Edited by Vessela S. Warner and Diana Manole
268 pp. University of Iowa Press
Reviewed by Don Rubin*
Or Pocket Theatre. Or Free Theatre. How about Café Theatre? Or Off-Theatre. Or even Off-Off Theatre.
Whatever one calls it, all these terms—coined by experimental and/or confrontational theatre artists world-wide over the last half century or so—represented (and still represent) artistic, political and social challenges to the theatrical mainstream. These terms began to emerge as far back as the 1950s. Before that, scholars, critics and artists themselves were satisfied with the simpler and more generic term avant-garde, out in front. But whatever these developments were called, they were absolutely fascinating to observe, none more fascinating than those evolved in the communist/socialist world, especially during the so-called Cold War years.
During the 1970s and ‘80s, I particularly looked forward to going to Poland and Russia for their theatre festivals and their theatre conferences, not so much for the official events in these two important theatre centres, but because of their hidden samizdat work. Invariably, someone would whisper to me during these visits about a secret performance going on at midnight or tell me about a clandestine reading of some new theatrical manifesto or other. Once, someone slipped me what was described as an unpublished letter written by Stanislavski that had been buried in the state archives that I should keep hidden for the moment and then get translated and published when I got home. Turned out to be nothing of the sort, but I sweated as I left Moscow with it hidden in a theatre program. Going behind the “Iron Curtain” back then was always a theatrical adventure and knowing that my responses could actually put the safety of colleagues there at risk made it an adventure that would never be taken lightly.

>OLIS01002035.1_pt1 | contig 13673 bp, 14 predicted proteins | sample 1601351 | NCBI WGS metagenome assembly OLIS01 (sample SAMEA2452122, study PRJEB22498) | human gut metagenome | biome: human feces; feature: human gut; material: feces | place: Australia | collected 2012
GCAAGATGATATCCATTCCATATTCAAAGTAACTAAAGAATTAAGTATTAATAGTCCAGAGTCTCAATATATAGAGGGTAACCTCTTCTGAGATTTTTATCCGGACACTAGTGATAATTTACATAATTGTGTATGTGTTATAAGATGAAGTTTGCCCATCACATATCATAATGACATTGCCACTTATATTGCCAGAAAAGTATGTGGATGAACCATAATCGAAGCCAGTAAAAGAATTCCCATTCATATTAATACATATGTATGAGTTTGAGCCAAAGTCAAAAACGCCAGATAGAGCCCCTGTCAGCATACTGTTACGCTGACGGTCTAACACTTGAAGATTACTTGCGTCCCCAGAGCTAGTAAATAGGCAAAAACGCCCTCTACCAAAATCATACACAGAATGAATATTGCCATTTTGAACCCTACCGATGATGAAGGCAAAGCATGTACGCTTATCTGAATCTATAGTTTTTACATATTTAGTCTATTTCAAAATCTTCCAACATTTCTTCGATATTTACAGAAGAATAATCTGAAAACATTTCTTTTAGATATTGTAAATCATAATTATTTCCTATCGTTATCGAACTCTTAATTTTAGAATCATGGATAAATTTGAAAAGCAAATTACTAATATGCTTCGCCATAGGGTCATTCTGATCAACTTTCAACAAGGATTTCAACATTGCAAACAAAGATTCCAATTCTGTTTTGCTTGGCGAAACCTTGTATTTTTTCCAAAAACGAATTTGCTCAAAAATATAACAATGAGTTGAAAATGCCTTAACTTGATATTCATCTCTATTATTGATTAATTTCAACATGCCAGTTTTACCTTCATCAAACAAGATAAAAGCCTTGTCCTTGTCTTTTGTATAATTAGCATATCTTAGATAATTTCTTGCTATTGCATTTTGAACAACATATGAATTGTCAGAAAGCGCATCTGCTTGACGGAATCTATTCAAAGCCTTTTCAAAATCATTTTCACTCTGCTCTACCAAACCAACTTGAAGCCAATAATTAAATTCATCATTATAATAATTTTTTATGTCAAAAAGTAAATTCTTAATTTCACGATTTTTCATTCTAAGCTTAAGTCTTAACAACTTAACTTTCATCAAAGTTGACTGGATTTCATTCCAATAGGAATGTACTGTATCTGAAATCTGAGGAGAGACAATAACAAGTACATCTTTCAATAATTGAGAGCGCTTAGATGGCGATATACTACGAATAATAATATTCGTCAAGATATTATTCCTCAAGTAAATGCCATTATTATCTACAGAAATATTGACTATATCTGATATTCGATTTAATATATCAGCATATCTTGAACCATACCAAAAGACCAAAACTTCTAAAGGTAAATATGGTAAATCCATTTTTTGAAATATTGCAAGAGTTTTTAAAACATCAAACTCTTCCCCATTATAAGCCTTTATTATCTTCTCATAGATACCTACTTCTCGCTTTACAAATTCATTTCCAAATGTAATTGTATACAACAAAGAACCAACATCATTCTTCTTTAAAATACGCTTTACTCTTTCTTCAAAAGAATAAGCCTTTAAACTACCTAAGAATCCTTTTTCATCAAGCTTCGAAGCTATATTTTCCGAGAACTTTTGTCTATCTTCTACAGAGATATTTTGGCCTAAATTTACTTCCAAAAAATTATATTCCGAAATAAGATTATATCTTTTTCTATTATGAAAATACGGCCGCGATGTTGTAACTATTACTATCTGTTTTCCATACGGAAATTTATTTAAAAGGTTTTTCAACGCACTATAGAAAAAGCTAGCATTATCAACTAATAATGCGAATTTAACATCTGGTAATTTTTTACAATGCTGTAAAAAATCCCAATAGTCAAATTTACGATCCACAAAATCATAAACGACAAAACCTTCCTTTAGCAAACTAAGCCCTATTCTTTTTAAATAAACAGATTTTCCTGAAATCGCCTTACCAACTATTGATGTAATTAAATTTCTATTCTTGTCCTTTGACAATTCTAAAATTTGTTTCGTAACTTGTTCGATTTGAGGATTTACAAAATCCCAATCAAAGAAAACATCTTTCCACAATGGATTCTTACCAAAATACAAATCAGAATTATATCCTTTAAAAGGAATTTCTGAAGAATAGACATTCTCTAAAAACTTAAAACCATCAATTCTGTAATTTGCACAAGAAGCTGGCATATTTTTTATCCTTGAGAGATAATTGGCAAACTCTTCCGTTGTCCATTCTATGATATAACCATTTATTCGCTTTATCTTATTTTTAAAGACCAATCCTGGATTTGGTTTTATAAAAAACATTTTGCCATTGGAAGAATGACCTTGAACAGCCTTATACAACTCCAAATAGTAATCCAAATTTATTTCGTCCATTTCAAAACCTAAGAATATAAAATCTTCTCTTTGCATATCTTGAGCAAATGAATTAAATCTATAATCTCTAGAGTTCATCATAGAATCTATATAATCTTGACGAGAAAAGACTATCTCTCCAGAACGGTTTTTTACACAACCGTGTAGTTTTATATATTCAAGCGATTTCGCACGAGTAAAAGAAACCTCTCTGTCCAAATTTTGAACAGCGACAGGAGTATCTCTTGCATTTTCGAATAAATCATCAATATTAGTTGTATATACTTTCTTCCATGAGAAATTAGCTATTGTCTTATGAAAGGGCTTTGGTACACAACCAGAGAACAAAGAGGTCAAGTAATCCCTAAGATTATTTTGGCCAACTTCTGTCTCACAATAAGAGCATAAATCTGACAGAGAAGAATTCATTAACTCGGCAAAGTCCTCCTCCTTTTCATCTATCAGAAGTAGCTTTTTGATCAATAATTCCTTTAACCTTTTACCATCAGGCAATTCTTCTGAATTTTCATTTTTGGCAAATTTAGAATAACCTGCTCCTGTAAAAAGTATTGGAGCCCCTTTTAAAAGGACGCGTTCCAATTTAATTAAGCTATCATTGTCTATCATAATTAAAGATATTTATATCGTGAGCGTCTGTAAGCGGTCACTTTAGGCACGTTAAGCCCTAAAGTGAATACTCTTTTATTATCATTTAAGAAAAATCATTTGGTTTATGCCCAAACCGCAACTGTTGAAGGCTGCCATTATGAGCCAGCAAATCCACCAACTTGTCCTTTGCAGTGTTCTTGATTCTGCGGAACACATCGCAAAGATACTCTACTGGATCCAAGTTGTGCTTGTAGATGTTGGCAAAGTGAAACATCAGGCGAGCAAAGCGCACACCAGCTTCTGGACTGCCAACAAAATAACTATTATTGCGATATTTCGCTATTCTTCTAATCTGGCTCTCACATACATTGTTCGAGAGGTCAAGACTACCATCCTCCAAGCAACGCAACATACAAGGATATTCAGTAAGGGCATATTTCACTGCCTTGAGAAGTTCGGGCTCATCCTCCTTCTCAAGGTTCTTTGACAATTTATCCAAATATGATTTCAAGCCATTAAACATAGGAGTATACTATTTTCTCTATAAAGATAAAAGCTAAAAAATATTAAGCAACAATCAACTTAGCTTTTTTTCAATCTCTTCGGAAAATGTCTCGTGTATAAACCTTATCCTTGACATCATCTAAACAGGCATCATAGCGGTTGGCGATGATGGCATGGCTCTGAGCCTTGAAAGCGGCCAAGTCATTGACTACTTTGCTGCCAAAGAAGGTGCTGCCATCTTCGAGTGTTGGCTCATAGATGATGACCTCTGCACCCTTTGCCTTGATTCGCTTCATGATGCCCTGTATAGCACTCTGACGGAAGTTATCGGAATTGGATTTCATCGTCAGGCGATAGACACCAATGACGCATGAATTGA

It was Russia and Poland as well which oddly pioneered the idea of having “official” confronters—artists who were “allowed” to do their experimental and/or confrontational work right out in the open without apparent state approval, and sometimes even with state support. I am thinking here of the late poet Yevgeny Yevtushenko in the Soviet Union, whose daring and often critical writings were permitted publication and performance in and especially outside of the USSR, all the better to show how officially “open” the country was even to dissidents. I actually visited him once at his beautiful dacha outside of Moscow, where he read excerpts to me from a play he was hoping to have staged there. He also showed me some of the “dissident” art he proudly owned.
I recall as well my many visits to Moscow’s Taganka Theatre, a company which consistently challenged ideas of Socialist Realism on its stages—and more—especially when it was under the direction of the great Yuri Lyubimov. Yes, he was finally stripped of his Soviet citizenship in 1980, and yes, he did become a non-person while living outside of the USSR for the next decade of his life. But it took the authorities many years to get him out, and they certainly offered him a lot of creative rope before things reached that tipping point.